Vegan Tortas and Pambazos
Mushroom and Spinach Torta
Here's another torta recipe: meaty mushrooms and sautéed spinach take the place of the eggplant, making for a sandwich that's different but no less satisfying that the eggplant pambazo.
Chorizo, Pork, and Poblano Sandwich
Crisp Spanish chorizo, bright poblano peppers, garlic and smoked paprika ground pork, toasted bread, mayonnaise, and crumbles of milky queso fresco end up making a delicious and deeply satisfying, if messy sandwich.
Grilled Mexican Chorizo with Tomato-Caper Sauce
Spicy and tart Mexican chorizo (not to be confused with dry-cured raw Spanish chorizo) gets simmered in a tangy tomato sauce punched up with capers, olives, and a handful of cilantro in this recipe.
This chorizo skips the mild paprika and goes all in with a ton of ancho chile powder—a medium-spicy powder made of dried poblano chilies. To that, salt, garlic, oregano, cinnamon, cumin, black pepper, cloves, and cider vinegar are added, making for a wildly juicy and spicy sausage.
Chicken with Tomatillo and Red Chile Sauce
Piloncillo takes extremely well to spicy sauces flavored with dried chiles, as well as to the juicy tartness of tomatillos. This is adaptable for recipes like tacos, enchiladas, and chilaquiles. Feel free to use it with or separately from the chicken that braises in it (the recipes makes extra sauce, which can be frozen and used later).
Clams with Tequila and Chorizo
This is simultaneously spicy and meaty, briny and fresh, and brightened with the flavors of tequila and lime. The liquid from the cooking clams mix with the chorizo and the tequila to make a sauce that utilizes every bit of the cooked chorizo bits and the saltiness from the clams.
Huevos rancheros—ranch-style eggs—are one of Mexico's most instantly recognizable breakfast dishes: a pair of fried eggs topped with a thick layer of spicy tomato sauce. It's a dish easy enough to make for breakfast, and hearty enough to eat for dinner.
Mexican Roadside Chicken with Green Onions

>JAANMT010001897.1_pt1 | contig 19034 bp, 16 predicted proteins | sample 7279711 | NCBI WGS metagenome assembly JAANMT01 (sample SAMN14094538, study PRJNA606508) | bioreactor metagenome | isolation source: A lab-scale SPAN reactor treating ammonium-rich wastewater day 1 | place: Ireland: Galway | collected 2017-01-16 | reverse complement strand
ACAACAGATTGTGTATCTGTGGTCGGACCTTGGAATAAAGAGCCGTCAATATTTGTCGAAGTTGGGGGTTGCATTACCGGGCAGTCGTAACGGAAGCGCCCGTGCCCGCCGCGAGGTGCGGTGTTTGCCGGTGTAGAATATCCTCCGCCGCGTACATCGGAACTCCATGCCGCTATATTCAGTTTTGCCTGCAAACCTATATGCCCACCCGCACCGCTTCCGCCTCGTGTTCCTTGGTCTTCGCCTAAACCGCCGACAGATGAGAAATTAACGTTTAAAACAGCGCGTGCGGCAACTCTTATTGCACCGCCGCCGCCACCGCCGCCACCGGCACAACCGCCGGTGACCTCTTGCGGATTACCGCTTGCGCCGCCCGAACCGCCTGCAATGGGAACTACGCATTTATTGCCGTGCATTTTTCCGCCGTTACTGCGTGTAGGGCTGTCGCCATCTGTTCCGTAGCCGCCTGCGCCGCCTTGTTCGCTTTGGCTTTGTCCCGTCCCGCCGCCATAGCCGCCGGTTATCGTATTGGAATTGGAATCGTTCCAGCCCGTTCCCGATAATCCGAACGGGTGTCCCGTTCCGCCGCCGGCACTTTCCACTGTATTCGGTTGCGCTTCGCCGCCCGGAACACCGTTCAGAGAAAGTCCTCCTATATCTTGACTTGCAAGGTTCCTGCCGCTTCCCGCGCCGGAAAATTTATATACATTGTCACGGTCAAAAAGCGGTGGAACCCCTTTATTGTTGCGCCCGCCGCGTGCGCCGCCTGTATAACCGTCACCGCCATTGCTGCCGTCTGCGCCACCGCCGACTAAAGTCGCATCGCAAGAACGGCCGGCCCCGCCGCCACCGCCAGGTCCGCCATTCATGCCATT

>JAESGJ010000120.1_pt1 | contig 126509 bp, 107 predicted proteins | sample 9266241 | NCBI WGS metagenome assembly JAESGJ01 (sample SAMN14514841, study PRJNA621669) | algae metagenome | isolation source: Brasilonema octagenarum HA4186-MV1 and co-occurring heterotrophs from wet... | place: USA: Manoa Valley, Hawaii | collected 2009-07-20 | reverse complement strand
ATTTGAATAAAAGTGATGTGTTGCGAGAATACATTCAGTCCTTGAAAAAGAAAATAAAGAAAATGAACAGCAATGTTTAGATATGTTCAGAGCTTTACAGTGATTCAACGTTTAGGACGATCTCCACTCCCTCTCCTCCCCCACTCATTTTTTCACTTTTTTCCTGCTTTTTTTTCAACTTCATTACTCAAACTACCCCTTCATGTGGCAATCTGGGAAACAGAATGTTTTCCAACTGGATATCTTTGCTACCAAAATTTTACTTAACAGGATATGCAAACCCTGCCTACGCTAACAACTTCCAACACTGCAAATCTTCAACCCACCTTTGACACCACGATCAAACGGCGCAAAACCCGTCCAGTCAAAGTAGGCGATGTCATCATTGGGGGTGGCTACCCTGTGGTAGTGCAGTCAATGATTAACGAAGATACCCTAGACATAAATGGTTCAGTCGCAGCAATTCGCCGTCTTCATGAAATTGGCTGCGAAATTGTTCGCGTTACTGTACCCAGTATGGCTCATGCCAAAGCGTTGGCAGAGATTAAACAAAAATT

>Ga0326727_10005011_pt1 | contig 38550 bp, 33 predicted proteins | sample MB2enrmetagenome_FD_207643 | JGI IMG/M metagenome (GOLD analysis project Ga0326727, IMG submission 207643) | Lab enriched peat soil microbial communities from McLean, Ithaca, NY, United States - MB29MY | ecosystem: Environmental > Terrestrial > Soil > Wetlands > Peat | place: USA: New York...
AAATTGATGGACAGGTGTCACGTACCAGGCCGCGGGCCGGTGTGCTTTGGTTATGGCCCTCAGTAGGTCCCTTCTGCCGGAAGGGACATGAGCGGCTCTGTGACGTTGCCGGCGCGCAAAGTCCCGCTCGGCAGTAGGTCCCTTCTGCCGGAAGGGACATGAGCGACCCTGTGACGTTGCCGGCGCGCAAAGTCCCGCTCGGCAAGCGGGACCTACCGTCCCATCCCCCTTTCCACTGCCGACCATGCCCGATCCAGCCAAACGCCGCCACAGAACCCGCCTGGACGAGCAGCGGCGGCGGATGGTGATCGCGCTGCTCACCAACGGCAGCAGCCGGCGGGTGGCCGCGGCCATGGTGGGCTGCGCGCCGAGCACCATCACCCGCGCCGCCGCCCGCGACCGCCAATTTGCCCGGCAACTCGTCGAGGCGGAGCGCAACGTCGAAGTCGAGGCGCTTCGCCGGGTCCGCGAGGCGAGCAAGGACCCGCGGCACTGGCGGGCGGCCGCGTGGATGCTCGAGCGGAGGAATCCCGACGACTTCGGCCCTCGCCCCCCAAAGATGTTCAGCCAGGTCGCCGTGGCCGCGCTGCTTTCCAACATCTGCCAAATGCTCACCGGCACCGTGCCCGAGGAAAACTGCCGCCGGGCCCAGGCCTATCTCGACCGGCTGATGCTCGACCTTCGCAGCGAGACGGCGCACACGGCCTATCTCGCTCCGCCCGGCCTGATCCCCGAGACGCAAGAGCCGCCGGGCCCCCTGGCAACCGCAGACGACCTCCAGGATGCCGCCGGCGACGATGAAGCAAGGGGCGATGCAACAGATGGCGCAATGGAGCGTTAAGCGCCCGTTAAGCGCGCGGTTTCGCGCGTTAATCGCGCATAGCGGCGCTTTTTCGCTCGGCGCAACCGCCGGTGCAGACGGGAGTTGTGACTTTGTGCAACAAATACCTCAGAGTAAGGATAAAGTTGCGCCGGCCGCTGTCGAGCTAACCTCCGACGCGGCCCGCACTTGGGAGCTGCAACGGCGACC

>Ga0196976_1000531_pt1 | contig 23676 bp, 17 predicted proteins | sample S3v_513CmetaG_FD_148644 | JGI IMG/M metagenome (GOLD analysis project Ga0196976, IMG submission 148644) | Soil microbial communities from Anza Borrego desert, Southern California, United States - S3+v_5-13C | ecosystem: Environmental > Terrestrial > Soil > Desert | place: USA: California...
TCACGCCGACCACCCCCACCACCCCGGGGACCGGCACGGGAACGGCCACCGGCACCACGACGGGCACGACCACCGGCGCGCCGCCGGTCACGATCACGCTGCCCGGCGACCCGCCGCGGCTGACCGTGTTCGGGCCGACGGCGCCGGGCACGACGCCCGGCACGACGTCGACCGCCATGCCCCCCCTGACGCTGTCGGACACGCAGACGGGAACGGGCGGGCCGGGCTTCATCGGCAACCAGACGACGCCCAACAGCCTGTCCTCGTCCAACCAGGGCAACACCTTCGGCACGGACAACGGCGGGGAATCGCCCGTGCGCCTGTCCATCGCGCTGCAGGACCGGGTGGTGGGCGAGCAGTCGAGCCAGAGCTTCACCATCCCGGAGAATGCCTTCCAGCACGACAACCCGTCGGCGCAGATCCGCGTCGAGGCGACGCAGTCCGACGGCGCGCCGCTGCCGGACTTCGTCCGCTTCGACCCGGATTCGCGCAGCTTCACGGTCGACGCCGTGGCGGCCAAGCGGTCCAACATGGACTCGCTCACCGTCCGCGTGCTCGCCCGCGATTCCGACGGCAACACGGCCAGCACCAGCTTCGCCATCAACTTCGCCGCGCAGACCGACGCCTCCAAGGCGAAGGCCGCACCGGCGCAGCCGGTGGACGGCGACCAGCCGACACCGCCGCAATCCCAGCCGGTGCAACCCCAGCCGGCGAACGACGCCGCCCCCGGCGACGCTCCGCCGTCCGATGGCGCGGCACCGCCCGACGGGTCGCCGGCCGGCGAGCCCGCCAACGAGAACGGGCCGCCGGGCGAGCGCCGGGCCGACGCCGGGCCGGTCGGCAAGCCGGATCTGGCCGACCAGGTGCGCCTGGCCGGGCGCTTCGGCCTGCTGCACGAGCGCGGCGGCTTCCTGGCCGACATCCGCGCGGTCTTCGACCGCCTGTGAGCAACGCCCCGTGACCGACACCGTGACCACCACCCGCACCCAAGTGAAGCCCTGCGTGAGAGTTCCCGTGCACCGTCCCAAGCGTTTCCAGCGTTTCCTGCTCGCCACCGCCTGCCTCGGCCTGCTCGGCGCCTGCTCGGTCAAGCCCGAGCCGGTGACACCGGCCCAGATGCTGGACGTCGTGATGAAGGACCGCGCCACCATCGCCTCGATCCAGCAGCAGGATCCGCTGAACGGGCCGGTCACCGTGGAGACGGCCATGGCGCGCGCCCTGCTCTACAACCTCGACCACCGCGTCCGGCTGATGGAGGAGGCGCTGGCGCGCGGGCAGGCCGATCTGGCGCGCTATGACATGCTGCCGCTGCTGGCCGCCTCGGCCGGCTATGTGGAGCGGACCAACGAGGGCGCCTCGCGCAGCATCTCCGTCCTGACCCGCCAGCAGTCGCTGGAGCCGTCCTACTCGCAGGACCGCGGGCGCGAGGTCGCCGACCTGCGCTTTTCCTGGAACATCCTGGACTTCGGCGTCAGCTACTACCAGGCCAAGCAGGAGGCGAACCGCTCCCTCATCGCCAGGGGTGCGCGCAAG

After a 45-minute cook over indirect heat, a picture-perfect, mahogany-skinned bird is revealed. The feast for the eyes quickly gives way to its succulent flavors—an earthy and acidic combination enlivened by the chicken's juiciness, all of which pairs very nicely with the green onion and tomatillo salsa accompaniments.
Grilled Tequila Chicken and Hatch Chili Quesadillas
Roasted Hatch chiles have a nice bit of spicy heat to them (though some Hatch varietals can range from mild to very hot). Hatches are also bittersweet, grassy, and smoky and have an overall flavor (some say) that are unlike any other chile pepper. However, it is not yet Hatch season, so feel free to substitute Anaheim or Poblano peppers instead.
Tomatillo Chicken Quesadillas
Quesadillas are about a versatile a dish as you can get, and this version has tomatillo salsa, shreds of cilantro-simmered chicken, and Monterey Jack cheese, cooked just long enough in the pan to crisp up the tortillas and melt the cheese.
Roast Turkey and Black Bean Quesadilla
Quesadillas need a good mix of something hearty, something cheesy, and something pickled to keep them in the delicate balance of crispy deliciousness. This is a recipe made from Thanksgiving leftovers, but feel free to substitute any other poultry you may have around.
Vegan Sopes with Refried Beans and Salsa Verde